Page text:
We clipped her tail end as I was unable to completely avoid contact. My dog was in the front seat with me. My air bag deployed, slamming into my chest. My dog slammed into the dash board on his side of the truck. By the time the truck spun to a stop, my little guy was underneath my feet.

We were all ok. No major injuries. At least no visible injuries that is.

The psychological trauma that my dog faced was somewhat significant. Prior to the accident he was never fearful of riding in the car. He actually displayed a desire to ride in the car.

After the accident, different story. He was apprehensive. Neve wanted to get in the car. Resisted hoping in.

It took him over a year of riding in the car to understand that he was safe. I don’t know what his dog brain was thinking, but I can only imagine it was replaying that wreck. So his little mind portrayed vehicles as danger.

So what were his symptoms? He displayed apprehension. He could have been considered “disobedient” as he would forcefully resist getting in the car, pulling away at the leash to avoid getting in the car. While in the car he would shiver the entire ride. That was my dog’s personality though. A different dog with the same experience may have shown aggression to stay out of the car. My dog just happens to be gentle so he showed his fear in a more resistant or disobedient way. Kids are the same way and will display symptoms of fear in different ways.

There were a few ways I could have chosen to handle that situation. I could have been mean to him, forceful, yelled at him, forced him to “toughen up”. Would he even understand that though? He’s a dog.

No, he wouldn’t understand that. What he would understand from that approach is that his master, the one who cares for him, is mean and he would become even more afraid and feel even more isolated in his fear and lose some trust in me, making him feel even more isolated.

What I did instead was gently put him in the car. Assured him with my voice that he is ok. I petted him while he was in the seat to give him a sense of security. I gave him treats in an effort to help him find more comfort in the car. The reasoning behind the treat strategy was because I thought if he ate food he would associate the car with a safe place since he eats his food in a safe place. The attempt was to rewire the brain. To cause pleasure feelings to go off while in the vehicle in an attempt to override the negative feelings.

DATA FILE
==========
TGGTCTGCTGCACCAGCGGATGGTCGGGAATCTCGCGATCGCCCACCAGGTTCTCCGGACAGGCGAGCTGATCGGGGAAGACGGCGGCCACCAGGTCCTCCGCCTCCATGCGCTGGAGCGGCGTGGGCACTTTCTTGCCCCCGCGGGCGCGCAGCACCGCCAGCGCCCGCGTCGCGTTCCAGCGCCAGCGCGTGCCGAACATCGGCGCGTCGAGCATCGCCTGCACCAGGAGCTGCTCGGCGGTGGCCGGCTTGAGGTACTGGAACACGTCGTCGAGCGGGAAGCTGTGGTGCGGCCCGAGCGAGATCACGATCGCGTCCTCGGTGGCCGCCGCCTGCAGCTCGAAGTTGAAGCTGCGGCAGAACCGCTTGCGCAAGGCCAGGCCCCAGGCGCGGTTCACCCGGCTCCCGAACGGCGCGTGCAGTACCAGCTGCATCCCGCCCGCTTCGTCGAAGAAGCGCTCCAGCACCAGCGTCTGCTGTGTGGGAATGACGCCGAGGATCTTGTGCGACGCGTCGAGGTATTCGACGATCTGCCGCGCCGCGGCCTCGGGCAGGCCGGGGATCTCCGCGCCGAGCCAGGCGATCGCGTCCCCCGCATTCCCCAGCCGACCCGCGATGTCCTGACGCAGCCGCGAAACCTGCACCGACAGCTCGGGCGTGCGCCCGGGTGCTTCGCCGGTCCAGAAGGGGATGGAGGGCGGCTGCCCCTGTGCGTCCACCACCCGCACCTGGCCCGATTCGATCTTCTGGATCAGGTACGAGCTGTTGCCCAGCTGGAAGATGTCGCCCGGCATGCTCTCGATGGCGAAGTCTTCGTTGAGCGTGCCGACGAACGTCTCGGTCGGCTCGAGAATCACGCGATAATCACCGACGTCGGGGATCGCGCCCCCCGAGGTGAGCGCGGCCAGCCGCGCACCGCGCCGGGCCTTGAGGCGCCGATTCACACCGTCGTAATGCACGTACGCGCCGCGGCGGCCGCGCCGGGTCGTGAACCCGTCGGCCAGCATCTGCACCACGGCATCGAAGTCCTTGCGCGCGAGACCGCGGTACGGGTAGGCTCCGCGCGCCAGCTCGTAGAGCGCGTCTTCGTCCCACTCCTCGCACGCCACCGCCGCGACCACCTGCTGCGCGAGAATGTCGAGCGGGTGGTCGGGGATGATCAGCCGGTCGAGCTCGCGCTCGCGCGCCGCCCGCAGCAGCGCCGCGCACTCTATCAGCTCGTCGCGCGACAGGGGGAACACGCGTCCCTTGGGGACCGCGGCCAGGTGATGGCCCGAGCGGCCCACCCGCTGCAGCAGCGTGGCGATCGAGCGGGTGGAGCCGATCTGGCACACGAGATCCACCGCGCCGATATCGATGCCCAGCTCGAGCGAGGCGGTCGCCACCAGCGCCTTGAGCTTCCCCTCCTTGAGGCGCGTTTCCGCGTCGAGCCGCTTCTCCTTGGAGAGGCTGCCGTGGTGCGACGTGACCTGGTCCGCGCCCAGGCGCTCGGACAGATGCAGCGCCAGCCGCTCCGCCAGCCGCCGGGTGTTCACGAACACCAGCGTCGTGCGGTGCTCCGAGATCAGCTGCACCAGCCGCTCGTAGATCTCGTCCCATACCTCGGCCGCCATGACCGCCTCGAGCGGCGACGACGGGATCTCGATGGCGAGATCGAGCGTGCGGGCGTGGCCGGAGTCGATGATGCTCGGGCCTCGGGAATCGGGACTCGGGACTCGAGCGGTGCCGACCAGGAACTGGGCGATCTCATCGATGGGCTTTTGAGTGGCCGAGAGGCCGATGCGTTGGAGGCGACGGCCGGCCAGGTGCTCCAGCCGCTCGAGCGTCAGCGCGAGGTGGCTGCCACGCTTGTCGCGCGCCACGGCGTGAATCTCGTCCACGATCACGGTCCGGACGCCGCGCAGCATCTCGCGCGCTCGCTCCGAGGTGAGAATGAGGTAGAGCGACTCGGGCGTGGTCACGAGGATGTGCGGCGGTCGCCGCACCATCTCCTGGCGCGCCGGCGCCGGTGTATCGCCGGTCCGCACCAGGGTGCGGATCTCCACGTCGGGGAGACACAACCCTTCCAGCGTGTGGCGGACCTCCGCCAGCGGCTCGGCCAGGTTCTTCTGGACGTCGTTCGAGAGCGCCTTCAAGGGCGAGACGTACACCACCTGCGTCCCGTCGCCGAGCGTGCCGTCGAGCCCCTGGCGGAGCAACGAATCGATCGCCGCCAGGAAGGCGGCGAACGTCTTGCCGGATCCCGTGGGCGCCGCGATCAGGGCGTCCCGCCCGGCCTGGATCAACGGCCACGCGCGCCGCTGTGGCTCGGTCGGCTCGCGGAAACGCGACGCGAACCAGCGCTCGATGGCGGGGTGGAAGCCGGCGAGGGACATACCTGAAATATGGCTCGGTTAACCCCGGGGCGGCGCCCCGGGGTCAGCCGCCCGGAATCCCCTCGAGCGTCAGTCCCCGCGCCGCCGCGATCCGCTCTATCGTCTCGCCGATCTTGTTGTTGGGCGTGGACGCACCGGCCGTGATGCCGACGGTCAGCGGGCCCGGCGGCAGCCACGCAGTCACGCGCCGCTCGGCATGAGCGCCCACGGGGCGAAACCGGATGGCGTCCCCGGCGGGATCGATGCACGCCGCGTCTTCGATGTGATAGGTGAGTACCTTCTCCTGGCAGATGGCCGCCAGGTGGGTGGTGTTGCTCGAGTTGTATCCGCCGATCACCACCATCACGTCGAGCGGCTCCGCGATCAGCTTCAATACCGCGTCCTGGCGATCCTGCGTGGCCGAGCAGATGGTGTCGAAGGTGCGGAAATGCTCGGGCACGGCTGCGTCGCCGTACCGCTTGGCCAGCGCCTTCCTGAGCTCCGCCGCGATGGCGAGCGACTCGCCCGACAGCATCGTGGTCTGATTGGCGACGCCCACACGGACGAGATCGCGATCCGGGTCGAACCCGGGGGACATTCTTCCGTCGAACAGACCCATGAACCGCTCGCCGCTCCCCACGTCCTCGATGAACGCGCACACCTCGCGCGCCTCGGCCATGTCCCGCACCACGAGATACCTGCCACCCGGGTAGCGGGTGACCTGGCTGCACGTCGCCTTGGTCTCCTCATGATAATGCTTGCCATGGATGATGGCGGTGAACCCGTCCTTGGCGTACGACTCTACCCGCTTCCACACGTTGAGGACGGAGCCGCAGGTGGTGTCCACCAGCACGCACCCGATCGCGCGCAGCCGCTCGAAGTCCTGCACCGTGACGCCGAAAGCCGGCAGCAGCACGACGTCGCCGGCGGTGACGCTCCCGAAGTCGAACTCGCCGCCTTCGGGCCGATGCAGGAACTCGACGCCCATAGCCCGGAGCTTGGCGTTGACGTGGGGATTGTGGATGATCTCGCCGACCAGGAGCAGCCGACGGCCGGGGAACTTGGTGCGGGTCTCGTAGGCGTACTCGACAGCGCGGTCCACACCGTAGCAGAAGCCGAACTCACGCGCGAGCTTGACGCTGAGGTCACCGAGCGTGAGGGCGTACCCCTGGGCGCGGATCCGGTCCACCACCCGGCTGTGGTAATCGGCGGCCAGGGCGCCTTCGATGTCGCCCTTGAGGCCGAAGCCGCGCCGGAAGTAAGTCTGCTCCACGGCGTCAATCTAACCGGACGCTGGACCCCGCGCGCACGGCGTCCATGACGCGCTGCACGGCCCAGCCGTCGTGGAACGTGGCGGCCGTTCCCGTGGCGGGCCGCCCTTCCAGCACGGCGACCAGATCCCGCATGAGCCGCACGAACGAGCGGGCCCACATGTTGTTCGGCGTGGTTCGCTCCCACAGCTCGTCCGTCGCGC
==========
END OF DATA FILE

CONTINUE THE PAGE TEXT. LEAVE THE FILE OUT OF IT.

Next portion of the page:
My approach seemed to work.

It took time, but he is back to normal in the car now. No fear whatsoever. He even sticks his head out of the window.

What are some strategies you can use to help kids overcome their fear?

  1. Make them feel safe

  2. Associate their gear with safety

  3. Ease them into the position

  4. Don’t give in to their symptoms (be authoritative but not authoritarian…explanation below)

  5. Have patience

Just remember, you are addressing a somewhat irrational fear. It’s not fully irrational, because there is a bit of danger involved with catching. Getting hit by the ball hurts. But, the irrational part of the fear is telling them that it is much more dangerous than it is and it will hurt more than it actually will. That is what you are addressing. You don't give into the irrational fear, but you teach it and lead it to the truth.

Authoritative vs. Authoritarian

Authoritative

1.) able to be trusted as being accurate or true; reliable

2.) commanding and self-confident; likely to be respected and obeyed.

Synonyms-assured, confident, trustworthy, reliable, dependable, authentic, valid, accurate, assertive

In my own words, being authoritative is knowing that you are the authority and because you know, truly know, you are the authority you do not have to act or try to display your authority over the kids. You already are the authority. So just be that.

This is the best type of leader

Authoritarian

1.) favoring or enforcing strict obedience to authority, especially that of the government, at the expense of personal freedom.

Synonyms- dictatorial, despotic, tyrannical, oppressive, repressive

In my own words, being an authoritarian leader is one who shows very little to no empathy or compassion. To the authoritarian, it’s all about doing everything the “right” way. When in reality the “right” way is simply whatever they say to be true and not necessarily right to begin with. An authoritarian leader can be one of the worst types of leaders and do a lot of damage to certain players. They also display very little patience. This is not good for the fearful child. Are they bad for all players? No. Some players respond well. But a lot of players don't.

If you are a parent or a coach, you already are in a position of authority. You ARE the leader. You don’t have to show anyone that YOU are in charge because that is already understood. Are there times where you will need to take charge when things are getting out of hand? Absolutely. Being authoritative does not mean being a push over. It is being truly confident and displaying that to your players.